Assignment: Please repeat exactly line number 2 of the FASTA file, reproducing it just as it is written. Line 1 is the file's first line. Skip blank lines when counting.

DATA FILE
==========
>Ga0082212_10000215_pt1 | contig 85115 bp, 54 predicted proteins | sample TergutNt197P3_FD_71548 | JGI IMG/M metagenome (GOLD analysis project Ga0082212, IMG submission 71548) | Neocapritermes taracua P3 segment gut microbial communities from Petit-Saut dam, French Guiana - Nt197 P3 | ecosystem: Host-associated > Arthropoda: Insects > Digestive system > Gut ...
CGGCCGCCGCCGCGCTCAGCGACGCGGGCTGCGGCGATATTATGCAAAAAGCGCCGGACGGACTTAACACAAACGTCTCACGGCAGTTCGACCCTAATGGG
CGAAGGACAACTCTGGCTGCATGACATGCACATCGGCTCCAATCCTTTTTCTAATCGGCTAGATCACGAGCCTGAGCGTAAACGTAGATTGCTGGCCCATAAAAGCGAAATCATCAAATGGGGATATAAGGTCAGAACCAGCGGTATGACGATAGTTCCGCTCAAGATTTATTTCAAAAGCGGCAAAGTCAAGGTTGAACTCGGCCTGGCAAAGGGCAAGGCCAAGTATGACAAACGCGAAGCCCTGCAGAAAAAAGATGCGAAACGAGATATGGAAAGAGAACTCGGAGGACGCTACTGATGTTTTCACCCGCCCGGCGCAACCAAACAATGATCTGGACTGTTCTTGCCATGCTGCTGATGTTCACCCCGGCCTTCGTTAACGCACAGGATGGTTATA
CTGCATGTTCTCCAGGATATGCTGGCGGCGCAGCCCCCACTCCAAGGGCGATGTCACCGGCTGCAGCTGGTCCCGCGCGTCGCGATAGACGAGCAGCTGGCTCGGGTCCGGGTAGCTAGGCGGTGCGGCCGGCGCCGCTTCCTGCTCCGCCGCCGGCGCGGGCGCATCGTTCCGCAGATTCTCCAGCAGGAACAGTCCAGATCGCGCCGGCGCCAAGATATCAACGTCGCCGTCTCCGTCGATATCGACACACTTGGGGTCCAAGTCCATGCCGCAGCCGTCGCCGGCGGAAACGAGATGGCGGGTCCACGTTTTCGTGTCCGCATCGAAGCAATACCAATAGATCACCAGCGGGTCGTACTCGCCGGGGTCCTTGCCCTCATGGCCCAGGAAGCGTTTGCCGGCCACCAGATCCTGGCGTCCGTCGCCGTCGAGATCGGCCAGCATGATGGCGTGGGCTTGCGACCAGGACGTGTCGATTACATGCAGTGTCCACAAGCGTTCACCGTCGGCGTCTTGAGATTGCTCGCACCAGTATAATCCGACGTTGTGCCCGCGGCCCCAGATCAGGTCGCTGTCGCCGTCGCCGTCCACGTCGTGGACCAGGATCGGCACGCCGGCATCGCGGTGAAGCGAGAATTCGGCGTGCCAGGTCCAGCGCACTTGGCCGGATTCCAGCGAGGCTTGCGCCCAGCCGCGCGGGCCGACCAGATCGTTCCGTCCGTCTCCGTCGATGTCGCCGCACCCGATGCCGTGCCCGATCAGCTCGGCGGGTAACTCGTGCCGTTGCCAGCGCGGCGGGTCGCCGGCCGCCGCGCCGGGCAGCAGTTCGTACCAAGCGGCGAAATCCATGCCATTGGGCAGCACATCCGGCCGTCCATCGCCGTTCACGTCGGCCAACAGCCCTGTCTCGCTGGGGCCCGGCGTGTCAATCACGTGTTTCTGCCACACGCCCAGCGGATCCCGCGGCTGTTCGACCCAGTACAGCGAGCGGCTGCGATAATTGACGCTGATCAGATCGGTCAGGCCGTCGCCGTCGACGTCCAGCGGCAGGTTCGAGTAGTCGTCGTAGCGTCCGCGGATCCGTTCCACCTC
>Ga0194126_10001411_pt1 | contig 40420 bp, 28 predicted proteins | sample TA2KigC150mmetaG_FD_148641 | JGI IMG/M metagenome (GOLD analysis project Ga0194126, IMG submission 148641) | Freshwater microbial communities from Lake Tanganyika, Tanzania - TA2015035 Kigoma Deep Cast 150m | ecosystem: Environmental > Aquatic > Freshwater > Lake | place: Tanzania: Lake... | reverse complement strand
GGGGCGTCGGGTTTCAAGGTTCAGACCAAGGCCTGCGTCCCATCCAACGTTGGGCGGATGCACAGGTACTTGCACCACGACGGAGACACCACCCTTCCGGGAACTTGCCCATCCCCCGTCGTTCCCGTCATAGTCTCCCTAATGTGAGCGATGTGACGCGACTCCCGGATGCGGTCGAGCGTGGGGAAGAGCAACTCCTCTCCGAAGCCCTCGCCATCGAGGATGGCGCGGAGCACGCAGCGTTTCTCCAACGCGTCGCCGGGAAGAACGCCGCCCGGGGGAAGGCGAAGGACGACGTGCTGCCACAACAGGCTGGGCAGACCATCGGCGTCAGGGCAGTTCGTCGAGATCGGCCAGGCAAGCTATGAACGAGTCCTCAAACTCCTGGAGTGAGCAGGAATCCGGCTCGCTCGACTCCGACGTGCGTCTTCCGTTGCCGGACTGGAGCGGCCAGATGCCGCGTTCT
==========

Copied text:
CGGCCGCCGCCGCGCTCAGCGACGCGGGCTGCGGCGATATTATGCAAAAAGCGCCGGACGGACTTAACACAAACGTCTCACGGCAGTTCGACCCTAATGGG